Observers attribute this reluctance to the strong influence corporations have come to wield over state governments, as well as the severe nature of the penalty.
"Legal publishers routinely describe it in their manuals that keep lawyers up to date on the law," Benson explains. "In California, the very same statutory words that authorize revocation of corporate charters also authorize revocation of governmental power unlawfully usurped, and those words have been used for the latter purpose scores of times over the years."
Under Delaware law, the Attorney General "shall" bring a charter revocation suit if requested to do so by a "proper party." The statute, therefore, is not discretionary, but mandatory. This area of the law offers a new opportunity-a lawsuit that requires the issuance by the court of a writ of mandamus-this type of law is used to force state employees who have refused to take a non-discretionary action. CELDF believes that this gives citizens the necessary opening to force the Attorney General to bring a corporate charter revocation lawsuit against a corporation that has "misused" or "abused" its charter powers. Courts are much more willing to force the Attorney General to act in a "shall" situation than a "may" situation, because the legislature has specifically spoken about the activities that they wish the A.G. to pursue.
How does a corporation "misuse" or "abuse" its charter powers? One needs to look to prior case law to discover what activities fall into this category. Obviously, illegal activity falls outside of any charter powers that could be granted by the state. In Delaware law, as with many other states, corporate charter revocations were commonplace until around 1950. The drop-off of charter revocation actions can be blamed on the rise of the "regulatory state," in which regulation in the corporate area was passed to administrative state agencies established for these purposes. These revocation cases have defined "misuse" and "abuse" as a consistent history of statutory violations that caused public harms. CELDF believes that many of the largest U.S. corporations, including WMX Technologies Corporation, Weyerhauser Corporation, Monsanto Corporation, Union Carbide Corporation, and CSX Transportation Corporation fall into those categories of companies that have misused and abused their charter powers.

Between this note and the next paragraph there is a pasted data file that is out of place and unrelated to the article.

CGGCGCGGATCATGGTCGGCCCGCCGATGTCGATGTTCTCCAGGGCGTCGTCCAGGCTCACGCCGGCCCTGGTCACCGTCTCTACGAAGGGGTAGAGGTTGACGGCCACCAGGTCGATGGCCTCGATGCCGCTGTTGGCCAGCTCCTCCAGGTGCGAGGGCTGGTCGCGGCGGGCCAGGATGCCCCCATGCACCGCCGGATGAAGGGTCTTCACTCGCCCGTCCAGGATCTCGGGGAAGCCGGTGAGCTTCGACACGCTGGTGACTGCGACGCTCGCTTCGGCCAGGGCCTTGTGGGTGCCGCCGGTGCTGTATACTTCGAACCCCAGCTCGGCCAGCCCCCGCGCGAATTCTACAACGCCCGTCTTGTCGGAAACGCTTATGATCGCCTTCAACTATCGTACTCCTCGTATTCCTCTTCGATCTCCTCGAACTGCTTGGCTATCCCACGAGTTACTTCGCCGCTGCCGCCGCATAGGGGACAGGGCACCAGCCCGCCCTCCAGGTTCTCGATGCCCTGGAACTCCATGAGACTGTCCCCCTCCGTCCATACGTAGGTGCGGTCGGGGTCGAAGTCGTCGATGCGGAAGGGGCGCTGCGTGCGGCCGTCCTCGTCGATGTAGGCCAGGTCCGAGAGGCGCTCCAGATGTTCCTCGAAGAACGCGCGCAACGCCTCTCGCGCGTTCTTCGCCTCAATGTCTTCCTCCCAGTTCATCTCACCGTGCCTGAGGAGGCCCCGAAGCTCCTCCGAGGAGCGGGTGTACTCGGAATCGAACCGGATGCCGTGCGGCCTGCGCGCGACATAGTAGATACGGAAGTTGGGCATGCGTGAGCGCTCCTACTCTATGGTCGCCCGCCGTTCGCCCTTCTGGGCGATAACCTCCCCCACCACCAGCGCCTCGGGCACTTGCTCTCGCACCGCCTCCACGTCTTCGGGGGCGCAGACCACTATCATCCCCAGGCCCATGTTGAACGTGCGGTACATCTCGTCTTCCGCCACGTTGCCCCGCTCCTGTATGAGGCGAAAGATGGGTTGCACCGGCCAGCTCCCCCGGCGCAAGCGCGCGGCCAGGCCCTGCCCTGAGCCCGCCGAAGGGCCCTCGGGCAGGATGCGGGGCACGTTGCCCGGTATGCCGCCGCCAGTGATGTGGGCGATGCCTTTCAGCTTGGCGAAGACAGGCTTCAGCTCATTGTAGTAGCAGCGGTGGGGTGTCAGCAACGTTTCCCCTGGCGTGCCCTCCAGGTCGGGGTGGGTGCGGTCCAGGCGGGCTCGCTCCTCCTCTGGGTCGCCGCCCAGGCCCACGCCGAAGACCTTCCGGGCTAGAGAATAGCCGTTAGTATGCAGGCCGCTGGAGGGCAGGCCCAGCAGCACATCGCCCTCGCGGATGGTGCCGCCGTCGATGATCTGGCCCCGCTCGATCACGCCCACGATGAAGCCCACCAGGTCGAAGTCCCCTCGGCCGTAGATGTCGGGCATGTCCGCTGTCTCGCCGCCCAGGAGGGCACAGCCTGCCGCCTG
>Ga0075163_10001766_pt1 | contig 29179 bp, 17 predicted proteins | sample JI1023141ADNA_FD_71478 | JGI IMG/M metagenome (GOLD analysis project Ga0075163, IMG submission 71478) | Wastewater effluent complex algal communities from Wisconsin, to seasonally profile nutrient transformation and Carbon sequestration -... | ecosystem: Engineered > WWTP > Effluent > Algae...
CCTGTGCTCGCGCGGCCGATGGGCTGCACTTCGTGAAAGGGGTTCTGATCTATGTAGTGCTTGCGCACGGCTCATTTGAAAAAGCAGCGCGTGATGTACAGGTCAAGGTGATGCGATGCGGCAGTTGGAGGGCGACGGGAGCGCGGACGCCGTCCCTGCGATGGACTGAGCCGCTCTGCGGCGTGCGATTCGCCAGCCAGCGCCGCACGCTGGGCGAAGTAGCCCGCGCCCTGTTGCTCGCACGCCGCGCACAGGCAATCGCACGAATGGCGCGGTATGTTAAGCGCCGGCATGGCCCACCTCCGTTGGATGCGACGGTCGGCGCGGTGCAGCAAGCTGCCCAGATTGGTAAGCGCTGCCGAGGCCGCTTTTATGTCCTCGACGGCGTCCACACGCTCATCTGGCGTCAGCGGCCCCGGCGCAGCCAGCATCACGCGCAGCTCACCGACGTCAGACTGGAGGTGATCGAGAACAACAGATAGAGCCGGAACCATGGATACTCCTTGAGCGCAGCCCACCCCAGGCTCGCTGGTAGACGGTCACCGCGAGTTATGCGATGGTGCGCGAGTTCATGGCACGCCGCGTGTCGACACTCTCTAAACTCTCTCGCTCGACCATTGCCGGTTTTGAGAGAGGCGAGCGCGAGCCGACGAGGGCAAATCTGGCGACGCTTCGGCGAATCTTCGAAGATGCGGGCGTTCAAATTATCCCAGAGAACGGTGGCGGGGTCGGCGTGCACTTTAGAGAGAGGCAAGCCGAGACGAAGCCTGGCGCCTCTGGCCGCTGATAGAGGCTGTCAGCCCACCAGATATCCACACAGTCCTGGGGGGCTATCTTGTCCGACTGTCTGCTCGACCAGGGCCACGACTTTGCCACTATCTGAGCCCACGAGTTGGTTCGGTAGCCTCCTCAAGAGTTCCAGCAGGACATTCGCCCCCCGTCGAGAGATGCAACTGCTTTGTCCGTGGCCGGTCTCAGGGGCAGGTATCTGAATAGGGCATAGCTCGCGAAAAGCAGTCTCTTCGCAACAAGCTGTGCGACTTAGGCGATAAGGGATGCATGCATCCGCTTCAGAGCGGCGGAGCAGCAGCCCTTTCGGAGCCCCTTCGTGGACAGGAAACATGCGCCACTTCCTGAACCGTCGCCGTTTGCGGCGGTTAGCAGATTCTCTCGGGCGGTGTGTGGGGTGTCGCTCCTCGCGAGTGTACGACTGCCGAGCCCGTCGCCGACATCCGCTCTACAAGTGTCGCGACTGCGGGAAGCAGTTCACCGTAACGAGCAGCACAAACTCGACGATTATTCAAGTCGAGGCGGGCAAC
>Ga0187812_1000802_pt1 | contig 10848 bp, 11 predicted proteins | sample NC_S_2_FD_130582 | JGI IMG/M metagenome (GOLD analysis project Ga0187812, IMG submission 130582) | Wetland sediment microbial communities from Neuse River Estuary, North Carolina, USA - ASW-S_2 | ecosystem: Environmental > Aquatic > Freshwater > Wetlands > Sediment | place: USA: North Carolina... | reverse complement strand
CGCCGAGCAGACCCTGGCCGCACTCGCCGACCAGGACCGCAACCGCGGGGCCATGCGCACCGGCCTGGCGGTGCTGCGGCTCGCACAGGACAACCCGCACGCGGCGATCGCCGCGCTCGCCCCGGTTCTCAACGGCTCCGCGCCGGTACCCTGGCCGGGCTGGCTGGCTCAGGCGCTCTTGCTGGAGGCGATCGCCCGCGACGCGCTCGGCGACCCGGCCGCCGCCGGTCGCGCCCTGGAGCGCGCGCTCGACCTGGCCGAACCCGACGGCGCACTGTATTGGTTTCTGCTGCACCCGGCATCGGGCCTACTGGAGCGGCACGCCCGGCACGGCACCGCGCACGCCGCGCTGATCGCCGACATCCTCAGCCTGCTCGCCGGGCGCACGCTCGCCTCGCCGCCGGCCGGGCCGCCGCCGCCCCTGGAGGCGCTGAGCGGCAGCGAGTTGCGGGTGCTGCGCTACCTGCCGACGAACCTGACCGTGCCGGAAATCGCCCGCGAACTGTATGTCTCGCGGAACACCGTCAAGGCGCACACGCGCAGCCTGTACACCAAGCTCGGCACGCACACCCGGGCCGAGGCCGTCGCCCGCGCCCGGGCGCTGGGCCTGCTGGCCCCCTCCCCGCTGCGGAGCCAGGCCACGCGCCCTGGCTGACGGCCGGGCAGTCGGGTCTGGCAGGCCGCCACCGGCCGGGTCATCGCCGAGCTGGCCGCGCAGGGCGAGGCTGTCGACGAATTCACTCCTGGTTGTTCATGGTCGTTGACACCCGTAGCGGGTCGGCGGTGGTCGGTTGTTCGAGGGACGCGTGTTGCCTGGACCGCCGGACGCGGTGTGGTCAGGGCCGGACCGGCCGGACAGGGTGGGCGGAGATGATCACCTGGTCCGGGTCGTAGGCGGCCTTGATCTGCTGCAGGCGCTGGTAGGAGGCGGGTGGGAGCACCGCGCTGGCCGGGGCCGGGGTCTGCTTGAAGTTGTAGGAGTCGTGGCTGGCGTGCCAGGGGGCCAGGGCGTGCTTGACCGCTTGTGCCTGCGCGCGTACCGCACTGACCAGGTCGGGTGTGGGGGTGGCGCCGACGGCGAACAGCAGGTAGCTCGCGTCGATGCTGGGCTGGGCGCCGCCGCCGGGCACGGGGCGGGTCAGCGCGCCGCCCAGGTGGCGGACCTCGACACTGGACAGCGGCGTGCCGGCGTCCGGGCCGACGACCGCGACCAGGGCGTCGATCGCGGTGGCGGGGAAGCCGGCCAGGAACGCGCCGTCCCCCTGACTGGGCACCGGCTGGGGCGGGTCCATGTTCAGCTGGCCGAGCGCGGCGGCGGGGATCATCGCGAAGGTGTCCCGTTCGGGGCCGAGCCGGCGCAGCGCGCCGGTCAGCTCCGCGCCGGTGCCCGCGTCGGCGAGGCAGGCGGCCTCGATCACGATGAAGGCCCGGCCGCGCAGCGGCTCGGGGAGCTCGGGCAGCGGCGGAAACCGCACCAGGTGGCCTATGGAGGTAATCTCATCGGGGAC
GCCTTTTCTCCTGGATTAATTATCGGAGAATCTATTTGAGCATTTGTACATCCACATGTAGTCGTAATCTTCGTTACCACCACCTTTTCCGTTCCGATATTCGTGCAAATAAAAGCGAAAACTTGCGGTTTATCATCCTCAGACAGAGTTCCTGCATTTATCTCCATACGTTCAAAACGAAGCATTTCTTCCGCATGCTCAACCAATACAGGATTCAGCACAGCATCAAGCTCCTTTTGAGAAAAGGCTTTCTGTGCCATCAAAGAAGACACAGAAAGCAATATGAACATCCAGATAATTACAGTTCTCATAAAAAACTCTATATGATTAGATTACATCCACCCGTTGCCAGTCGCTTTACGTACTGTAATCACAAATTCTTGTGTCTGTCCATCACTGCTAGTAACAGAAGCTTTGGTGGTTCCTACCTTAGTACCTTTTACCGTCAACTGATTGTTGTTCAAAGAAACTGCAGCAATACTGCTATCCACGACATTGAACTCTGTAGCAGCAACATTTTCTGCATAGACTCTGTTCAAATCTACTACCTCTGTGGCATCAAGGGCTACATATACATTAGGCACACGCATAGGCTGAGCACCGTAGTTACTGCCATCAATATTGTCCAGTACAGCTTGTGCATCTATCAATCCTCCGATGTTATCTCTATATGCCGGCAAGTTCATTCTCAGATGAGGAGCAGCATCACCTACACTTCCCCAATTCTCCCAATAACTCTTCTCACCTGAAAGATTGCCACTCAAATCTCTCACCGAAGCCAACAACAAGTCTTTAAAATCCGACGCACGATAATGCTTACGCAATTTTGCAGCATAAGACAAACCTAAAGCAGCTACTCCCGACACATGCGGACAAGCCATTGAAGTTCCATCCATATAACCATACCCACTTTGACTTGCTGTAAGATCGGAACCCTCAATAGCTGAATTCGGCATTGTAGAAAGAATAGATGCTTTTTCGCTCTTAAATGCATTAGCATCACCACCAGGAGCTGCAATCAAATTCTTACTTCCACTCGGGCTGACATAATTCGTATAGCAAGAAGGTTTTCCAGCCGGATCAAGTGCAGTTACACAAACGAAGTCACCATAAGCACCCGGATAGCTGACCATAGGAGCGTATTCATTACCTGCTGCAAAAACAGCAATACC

Originally posted by Someone336
reply to post by Blender Ace
And what of the countless small businesses such as mom and pop grocery stores that have been put out of business by mega-chains such as Wal-Mart?
Originally posted by Blender Ace
reply to post by Jean Paul Zodeaux
I am not defending corporations. I am asking what your plan is to replace the jobs that you propose to eliminate.
By the way, that employee working for the mom & pop store probably doesn't receive any benefits nor is entitled to any because the business is so small.
Originally posted by Blender Ace
Given your "plan" versus reality, then yes I'm absolutely defending corporatism.
So your solution for the workers whose jobs you've eliminated is to "go get a job"?
Same employee loses corporate job, no Mom & Pop Store to fall back on = good